Metal Gear Solid Master Collection Volume 1 is going to raise a few eyebrows when it launches on October 24. While the first three Metal Gear Solid (MGS) games, in particular, are stone-cold classics and important beacons in video game history, they have interactions, themes, and conversations that just wouldn't make it past the first edit in 2023. Some moments would just be a scratched-out entry in a notebook in the modern day.
I have been continuing to enjoy my replay of the games on PS3 and am reveling in how they are still just as gripping and action-packed as they were when they were first released all those years ago. However, now halfway through MGS3, it’s become clear as to why the Metal Gear Solid Master Collection Volume 1 needs to come with a warning that some content ‘may be considered outdated’, something that folks also saw in previews of the Collection a couple of weeks ago.
Fans of a certain age, like me, will know that the series, and creator Hideo Kojima himself, are no strangers to pushing the envelope and boundaries of games, what they can be, and in-game themes, but this, with the wonderful power of hindsight, may have seen things taken too far. From eyebrow-raising codec conversations to grimace-inducing ogling at female characters, and from strange ‘grabby’ character interactions to some downright weird revelations regarding family, there is a smattering of questionable inclusions that, although sitting alongside some of the best stealth action and video game stories ever, do sit very poorly in the year 2023.
In 1998’s Metal Gear Solid, it takes but a hot minute for Snake to start flirting flirts with Mei Ling on the codec making her blush and feel awkward. When Meryl - Snake’s boss’ niece, no less - appears it doesn’t take long for the flirting to commence there, either. And then there’s the ‘only’ way that Otacon and Snake can identify Meryl when she’s dressed as an enemy guard - by staring at her butt.
How bad could it be in the other games, I asked myself - well, worse is the answer.
There are some strange throwaway comments or jibes at Raiden in Metal Gear Solid 2: Sons of Liberty which seem to be homophobic, captured President, James Johnson, needs to make sure who Raiden is in a very, very specific way when that cut scene plays out, and there are some extraordinary revelations about Otacon’s relationship with his family in what’s supposed to be a deeply sad cutscene toward the end of that game.
Metal Gear Solid 3: Snake Eater is fresh in my memory as it was only a couple of days ago that ‘my’ Snake first met EVA in that derelict shack in Rassvet. The game wastes no time in making the subjects of the first ‘R1 first-person looks’ that Snake can perform be two of EVA’s body parts, in quick succession. And boy, are there some weird comments - and grabbing - between characters in this one too.
And will such moments from the third game survive and make the cut for the upcoming done for the Metal Gear Solid 3 remake that’s in the works?
That’s a quick whistle-stop tour of ones I’ve re-witnessed and re-lived recently; I’m sure there are others too.
However, another layer to this is that some of these were supposed to be ‘funny secrets’ you can find or unlock, and that shines a stranger light on them; were these deemed ‘special’ enough to be rewards for solving ‘puzzles’? One puzzle, in reality, was just staring at Meryl for long enough to make her blush. Weird. You even get trophies or achievements for some of these like getting intimate with a poster and calling someone on the codec at the same time in MGS2 (it’s called ‘Snake Beater’ if you were wondering). Will these remain as they are for trophy collectors too?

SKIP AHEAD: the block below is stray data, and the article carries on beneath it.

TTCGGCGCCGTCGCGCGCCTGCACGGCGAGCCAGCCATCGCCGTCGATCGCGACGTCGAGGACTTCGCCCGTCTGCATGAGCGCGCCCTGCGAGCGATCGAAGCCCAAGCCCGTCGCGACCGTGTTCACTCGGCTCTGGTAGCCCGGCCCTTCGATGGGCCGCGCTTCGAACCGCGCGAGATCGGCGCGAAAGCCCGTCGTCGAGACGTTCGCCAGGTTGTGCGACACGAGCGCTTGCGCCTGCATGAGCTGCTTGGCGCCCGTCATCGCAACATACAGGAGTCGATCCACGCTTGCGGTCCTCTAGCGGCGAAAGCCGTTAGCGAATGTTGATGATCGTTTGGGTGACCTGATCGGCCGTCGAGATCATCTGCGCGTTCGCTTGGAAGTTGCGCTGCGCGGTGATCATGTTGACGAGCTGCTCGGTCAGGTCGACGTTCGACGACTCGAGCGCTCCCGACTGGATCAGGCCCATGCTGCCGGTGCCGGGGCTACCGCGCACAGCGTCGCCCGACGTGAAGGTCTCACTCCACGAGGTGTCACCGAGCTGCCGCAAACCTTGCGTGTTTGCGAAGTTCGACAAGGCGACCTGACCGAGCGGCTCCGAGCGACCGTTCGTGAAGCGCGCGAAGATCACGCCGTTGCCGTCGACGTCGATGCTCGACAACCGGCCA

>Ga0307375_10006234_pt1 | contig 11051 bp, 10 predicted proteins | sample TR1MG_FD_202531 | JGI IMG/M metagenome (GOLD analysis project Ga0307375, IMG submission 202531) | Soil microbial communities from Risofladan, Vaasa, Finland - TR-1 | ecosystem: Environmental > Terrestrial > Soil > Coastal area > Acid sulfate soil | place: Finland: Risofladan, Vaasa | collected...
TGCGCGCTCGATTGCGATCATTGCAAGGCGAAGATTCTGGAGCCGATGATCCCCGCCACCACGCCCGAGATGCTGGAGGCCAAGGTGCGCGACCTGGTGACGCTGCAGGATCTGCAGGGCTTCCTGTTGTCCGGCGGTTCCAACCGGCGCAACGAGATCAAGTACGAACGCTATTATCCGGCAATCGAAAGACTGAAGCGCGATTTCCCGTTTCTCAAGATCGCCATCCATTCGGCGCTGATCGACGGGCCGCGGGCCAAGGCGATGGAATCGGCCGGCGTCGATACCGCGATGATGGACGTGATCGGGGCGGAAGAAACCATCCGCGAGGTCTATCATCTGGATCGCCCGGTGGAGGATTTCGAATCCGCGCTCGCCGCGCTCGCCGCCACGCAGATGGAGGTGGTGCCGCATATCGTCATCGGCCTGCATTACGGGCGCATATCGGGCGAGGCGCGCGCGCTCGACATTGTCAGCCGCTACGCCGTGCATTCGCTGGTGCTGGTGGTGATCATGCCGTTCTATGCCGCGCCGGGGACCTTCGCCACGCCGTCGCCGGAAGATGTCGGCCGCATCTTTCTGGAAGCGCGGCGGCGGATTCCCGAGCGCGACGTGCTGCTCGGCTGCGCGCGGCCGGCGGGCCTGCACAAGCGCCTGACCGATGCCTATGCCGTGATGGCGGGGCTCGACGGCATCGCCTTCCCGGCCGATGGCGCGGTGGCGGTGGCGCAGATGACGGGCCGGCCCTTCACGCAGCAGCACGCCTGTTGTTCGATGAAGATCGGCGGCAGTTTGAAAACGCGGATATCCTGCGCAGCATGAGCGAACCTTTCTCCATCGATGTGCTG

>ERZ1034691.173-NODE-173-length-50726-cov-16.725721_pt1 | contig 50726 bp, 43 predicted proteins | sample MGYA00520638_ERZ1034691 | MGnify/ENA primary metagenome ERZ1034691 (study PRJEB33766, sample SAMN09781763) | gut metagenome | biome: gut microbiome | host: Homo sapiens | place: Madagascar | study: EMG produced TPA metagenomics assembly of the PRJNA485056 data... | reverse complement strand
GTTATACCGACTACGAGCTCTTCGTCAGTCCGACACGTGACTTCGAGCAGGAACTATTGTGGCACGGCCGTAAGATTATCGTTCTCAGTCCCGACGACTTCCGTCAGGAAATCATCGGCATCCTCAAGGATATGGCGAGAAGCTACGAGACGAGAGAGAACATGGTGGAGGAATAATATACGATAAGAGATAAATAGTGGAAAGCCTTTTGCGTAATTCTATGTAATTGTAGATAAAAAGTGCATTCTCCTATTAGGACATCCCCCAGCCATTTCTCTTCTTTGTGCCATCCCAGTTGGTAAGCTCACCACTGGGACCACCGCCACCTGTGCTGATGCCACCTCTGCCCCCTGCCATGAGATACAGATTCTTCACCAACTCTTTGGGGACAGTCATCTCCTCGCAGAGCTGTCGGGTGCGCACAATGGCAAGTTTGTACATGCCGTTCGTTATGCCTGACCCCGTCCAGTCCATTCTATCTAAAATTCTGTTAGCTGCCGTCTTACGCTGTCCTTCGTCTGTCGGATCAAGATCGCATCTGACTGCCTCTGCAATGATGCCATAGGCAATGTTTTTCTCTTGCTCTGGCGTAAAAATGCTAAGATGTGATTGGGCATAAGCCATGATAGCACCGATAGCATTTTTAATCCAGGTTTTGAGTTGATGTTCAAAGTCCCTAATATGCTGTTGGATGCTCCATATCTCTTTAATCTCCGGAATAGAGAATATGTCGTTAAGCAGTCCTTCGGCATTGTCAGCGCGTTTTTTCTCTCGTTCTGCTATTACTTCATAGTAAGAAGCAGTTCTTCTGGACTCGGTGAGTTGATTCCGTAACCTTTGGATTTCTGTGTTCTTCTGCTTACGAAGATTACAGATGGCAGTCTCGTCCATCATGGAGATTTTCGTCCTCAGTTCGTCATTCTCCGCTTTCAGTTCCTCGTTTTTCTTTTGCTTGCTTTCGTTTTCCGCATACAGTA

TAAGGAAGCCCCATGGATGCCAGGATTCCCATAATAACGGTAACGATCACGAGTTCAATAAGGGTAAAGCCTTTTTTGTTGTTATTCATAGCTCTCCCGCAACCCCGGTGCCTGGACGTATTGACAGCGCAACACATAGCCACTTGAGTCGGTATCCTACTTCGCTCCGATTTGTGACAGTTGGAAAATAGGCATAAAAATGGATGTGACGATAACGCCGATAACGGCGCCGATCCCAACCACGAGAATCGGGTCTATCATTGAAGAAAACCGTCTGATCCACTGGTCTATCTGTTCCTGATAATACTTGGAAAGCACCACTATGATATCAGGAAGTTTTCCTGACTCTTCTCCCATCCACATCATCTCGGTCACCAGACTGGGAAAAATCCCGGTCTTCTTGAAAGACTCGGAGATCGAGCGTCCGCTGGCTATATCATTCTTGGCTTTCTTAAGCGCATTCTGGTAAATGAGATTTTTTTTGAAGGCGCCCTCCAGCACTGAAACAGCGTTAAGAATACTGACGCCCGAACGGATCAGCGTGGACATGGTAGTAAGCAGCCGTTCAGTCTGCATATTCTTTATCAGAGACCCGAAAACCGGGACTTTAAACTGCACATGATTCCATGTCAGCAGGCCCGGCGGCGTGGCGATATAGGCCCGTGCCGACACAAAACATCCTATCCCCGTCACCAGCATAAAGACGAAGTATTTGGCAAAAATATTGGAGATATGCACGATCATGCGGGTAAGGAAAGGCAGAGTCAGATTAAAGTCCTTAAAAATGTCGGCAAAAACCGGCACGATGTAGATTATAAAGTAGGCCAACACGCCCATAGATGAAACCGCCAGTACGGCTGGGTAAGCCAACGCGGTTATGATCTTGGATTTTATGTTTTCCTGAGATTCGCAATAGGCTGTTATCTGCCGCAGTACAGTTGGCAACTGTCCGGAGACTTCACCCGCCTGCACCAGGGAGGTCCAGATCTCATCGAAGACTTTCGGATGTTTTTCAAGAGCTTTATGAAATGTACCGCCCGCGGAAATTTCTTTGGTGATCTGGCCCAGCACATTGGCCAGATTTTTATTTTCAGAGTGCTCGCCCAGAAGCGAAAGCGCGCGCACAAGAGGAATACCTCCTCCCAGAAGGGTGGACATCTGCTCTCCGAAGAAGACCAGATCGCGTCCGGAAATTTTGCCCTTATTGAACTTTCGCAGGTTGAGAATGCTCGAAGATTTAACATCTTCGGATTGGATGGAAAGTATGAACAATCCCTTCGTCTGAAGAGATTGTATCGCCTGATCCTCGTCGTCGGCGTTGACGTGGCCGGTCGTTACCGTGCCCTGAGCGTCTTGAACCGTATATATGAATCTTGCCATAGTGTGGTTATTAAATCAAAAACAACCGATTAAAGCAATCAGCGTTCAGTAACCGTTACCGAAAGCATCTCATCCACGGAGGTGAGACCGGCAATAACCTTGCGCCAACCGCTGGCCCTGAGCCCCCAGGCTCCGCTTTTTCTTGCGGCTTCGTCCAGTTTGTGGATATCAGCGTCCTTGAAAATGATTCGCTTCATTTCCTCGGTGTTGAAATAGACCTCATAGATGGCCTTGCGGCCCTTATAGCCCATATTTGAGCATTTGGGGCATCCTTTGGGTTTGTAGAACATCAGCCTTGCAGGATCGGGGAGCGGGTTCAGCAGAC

And will such moments from the third game survive and make the cut for the upcoming done for the Metal Gear Solid 3 remake that’s in the works? We already know that the remake will be using the original voice lines - so any outdated lines that are tied to key cutscenes or codec calls may well reappear.
As was reported at the time when the warning was discovered, the level of warning seems like something you might see on really outdated cartoons or shows from the early half of the 20th century that are filled with racism and misogyny. The MGS games aren’t as bad as those, of course, but there’s enough in them to make me think that the decision to have a warning on the games is probably a wise one. While longtime fans like me might have ‘worried’ what a new audience would think about clunk controls, meandering and rambling codec calls, or year-long cutscenes there are actually a few bigger hiccups and blemishes here so Konami calling them out (albeit leaving them unchanged in an effort to “preserve the historical context” and “the creator’s original vision”) in advance is also good move.
In terms of how all of these were once passable? I don’t know: saying things are from a ‘different time’ is a bit of a cop-out to me as that implies that things were OK at a particular time. Maybe, with MGS1 in mind particularly, the low graphical fidelity of the time, and stories in video games being a relatively young, emerging media made these more cartoonish and thus ‘passable’. And while once I may have thought these things were funny ‘Snake-banterisms’, just ‘words in a cutscene’, or just something akin to innuendo seen in Carry On movies, looking at them today, a lot of this stuff wouldn’t get through the first ideation stages in 2023.
When writing about only these things, it does feel a bit like I’m piercing holes in the games, and they should be seen as total takedowns - reasons to actively avoid the games. But that’s not quite the case. They are ignorable weirdisms that should be easily and quickly dismissed. After all, the Metal Gear Games really don’t need these bits to shine and to be enjoyed for what they are still: some of the most thrilling video game experiences ever created. But it doesn’t mean we shouldn’t give them a little bit of side-eye.